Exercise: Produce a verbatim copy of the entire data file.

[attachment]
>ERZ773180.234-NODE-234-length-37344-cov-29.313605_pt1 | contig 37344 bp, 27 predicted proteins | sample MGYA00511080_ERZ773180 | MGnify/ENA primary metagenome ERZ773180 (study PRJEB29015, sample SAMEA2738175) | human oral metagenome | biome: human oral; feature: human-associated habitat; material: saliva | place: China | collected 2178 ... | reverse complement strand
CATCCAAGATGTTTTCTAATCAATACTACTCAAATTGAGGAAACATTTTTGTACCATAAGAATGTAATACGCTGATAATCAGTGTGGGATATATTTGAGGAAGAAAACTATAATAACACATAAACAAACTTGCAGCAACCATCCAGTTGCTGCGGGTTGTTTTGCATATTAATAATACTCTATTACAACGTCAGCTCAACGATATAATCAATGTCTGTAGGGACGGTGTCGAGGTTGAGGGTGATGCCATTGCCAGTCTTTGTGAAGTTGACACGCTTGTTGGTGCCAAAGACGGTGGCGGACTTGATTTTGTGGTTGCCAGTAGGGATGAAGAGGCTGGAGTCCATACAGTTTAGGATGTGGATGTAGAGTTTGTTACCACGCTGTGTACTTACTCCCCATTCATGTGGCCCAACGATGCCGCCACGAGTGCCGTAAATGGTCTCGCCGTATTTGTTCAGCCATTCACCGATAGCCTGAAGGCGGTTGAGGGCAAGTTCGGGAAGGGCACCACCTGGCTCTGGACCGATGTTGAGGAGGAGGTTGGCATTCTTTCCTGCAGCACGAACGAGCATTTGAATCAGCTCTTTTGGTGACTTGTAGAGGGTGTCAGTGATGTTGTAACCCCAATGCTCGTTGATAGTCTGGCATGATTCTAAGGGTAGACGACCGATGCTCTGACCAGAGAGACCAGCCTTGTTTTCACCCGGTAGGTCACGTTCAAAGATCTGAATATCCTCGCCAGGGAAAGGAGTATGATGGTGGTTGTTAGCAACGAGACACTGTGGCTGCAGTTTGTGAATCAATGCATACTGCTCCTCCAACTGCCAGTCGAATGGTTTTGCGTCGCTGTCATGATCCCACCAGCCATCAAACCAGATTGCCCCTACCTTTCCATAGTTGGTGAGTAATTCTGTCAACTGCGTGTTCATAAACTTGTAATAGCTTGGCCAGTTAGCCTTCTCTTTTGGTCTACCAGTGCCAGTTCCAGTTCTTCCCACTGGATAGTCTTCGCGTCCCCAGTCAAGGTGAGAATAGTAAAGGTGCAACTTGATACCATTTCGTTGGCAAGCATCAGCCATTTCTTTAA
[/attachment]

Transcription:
>ERZ773180.234-NODE-234-length-37344-cov-29.313605_pt1 | contig 37344 bp, 27 predicted proteins | sample MGYA00511080_ERZ773180 | MGnify/ENA primary metagenome ERZ773180 (study PRJEB29015, sample SAMEA2738175) | human oral metagenome | biome: human oral; feature: human-associated habitat; material: saliva | place: China | collected 2178 ... | reverse complement strand
CATCCAAGATGTTTTCTAATCAATACTACTCAAATTGAGGAAACATTTTTGTACCATAAGAATGTAATACGCTGATAATCAGTGTGGGATATATTTGAGGAAGAAAACTATAATAACACATAAACAAACTTGCAGCAACCATCCAGTTGCTGCGGGTTGTTTTGCATATTAATAATACTCTATTACAACGTCAGCTCAACGATATAATCAATGTCTGTAGGGACGGTGTCGAGGTTGAGGGTGATGCCATTGCCAGTCTTTGTGAAGTTGACACGCTTGTTGGTGCCAAAGACGGTGGCGGACTTGATTTTGTGGTTGCCAGTAGGGATGAAGAGGCTGGAGTCCATACAGTTTAGGATGTGGATGTAGAGTTTGTTACCACGCTGTGTACTTACTCCCCATTCATGTGGCCCAACGATGCCGCCACGAGTGCCGTAAATGGTCTCGCCGTATTTGTTCAGCCATTCACCGATAGCCTGAAGGCGGTTGAGGGCAAGTTCGGGAAGGGCACCACCTGGCTCTGGACCGATGTTGAGGAGGAGGTTGGCATTCTTTCCTGCAGCACGAACGAGCATTTGAATCAGCTCTTTTGGTGACTTGTAGAGGGTGTCAGTGATGTTGTAACCCCAATGCTCGTTGATAGTCTGGCATGATTCTAAGGGTAGACGACCGATGCTCTGACCAGAGAGACCAGCCTTGTTTTCACCCGGTAGGTCACGTTCAAAGATCTGAATATCCTCGCCAGGGAAAGGAGTATGATGGTGGTTGTTAGCAACGAGACACTGTGGCTGCAGTTTGTGAATCAATGCATACTGCTCCTCCAACTGCCAGTCGAATGGTTTTGCGTCGCTGTCATGATCCCACCAGCCATCAAACCAGATTGCCCCTACCTTTCCATAGTTGGTGAGTAATTCTGTCAACTGCGTGTTCATAAACTTGTAATAGCTTGGCCAGTTAGCCTTCTCTTTTGGTCTACCAGTGCCAGTTCCAGTTCTTCCCACTGGATAGTCTTCGCGTCCCCAGTCAAGGTGAGAATAGTAAAGGTGCAACTTGATACCATTTCGTTGGCAAGCATCAGCCATTTCTTTAA